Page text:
Officials to test Treasure Island homes for radiation

Officials told San Francisco's Treasure Island residents that more testing would be done to examine the risks posed by potential radiation exposure there.

Officials with the Navy and various state of California regulatory agencies will begin checking homes next month. Each of the homes will be scanned with a Ludlum Survey Meter, a device designed to detect gamma radiation.

"I always just feel like there's a little bit more to what they're saying," Treasure Island resident Linda Brown said.

Dozens of Treasure Island residents spent the day pressing state officials for new information about possible health risks associated with radiation contamination at or near their homes.

"We don't have the choices that a lot of people think we have, we're a working family," Treasure Island resident Kathryn Lundgren said.

Hundreds of families continue to live in buildings separated by green mesh and wire fencing, just inches from contamination testing sites.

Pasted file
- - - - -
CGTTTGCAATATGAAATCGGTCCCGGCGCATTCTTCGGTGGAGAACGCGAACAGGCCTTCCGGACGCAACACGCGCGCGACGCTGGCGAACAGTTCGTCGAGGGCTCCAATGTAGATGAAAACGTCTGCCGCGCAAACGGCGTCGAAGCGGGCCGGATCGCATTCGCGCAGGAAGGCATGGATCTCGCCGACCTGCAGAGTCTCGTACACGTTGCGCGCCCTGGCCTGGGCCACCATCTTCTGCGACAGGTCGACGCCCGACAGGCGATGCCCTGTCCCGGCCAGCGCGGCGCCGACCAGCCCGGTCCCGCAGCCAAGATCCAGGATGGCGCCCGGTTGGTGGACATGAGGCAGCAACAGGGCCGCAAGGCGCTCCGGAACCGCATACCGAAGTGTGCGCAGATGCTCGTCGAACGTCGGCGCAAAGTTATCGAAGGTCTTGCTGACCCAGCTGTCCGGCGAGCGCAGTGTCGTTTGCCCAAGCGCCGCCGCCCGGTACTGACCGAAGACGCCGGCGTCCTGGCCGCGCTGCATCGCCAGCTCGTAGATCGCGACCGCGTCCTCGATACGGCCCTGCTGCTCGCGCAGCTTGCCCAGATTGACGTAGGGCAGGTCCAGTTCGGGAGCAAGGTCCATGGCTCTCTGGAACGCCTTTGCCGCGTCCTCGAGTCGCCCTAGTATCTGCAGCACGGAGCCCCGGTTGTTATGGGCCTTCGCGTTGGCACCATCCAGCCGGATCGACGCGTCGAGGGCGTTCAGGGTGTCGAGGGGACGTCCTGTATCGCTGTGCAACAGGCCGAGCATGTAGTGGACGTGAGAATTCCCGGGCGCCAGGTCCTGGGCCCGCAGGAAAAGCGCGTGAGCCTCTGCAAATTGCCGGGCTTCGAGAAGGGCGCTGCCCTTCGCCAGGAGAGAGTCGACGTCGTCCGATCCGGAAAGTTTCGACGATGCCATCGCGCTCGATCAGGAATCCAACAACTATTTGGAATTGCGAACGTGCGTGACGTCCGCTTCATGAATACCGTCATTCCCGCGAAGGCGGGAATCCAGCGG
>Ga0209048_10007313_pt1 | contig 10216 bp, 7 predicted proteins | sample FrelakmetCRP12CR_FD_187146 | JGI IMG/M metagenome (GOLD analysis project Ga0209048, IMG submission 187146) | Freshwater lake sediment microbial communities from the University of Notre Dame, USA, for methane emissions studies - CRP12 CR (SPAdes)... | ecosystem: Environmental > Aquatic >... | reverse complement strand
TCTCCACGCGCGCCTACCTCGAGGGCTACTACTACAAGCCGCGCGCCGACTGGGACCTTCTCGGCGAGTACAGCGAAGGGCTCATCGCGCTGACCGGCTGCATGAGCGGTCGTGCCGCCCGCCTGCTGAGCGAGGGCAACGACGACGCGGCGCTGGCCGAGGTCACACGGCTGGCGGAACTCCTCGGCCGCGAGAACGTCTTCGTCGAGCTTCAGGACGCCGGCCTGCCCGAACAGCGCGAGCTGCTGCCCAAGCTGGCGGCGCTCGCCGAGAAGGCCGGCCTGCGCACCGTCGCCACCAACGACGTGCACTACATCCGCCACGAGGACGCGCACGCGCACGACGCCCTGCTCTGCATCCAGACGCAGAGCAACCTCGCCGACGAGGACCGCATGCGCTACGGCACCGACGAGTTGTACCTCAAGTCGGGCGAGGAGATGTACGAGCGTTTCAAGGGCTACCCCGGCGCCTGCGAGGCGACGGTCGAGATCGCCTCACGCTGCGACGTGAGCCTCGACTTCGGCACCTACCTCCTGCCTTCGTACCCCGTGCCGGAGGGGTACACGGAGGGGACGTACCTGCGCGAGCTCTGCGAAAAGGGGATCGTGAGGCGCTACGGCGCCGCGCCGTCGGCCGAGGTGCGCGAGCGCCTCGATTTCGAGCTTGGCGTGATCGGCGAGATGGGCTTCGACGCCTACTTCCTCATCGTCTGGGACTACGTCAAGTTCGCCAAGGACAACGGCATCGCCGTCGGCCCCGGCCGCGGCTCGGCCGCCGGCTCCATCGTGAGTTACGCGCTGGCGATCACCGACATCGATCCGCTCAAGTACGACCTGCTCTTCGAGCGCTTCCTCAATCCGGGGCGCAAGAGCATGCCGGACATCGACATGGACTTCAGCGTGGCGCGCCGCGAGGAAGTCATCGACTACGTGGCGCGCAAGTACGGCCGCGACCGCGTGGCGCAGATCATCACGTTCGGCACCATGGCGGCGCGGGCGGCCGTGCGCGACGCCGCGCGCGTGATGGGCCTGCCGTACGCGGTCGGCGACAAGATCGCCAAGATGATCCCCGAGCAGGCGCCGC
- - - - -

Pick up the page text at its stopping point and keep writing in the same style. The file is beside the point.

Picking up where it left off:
"I'm not sure about all that is being said, so I just ask as many questions as I can," Brown said.

Members of the media weren't allowed to hear what residents asked officials. As soon as the community event started, officials moved reporters into a separate room.

"Progress has been steady," California Department of Public Health spokesperson Steve Woods said.

Officials with the California Department of Public Health who are responsible for oversight of the clean up being done by the Navy, told
ABC7 News that they're doing all they can to warn residents of any potential health risks by communicating their findings openly, but say the work they need to do will take a while.

"It's a very complex site, complex processes, so we are staying vigilant in terms of overseeing that and when needed we come out and actually do our own surveys to make sure things are being done correctly," Woods said.

In two weeks, officials will perform radiological surveys on the ground floor of every residence to collect the data and test for safety, but that may not end the debate.

"It's so close to our homes, and you know it and you just let us sit there," Lundgren said.
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environmentradiationTreasure IslandSan Francisco
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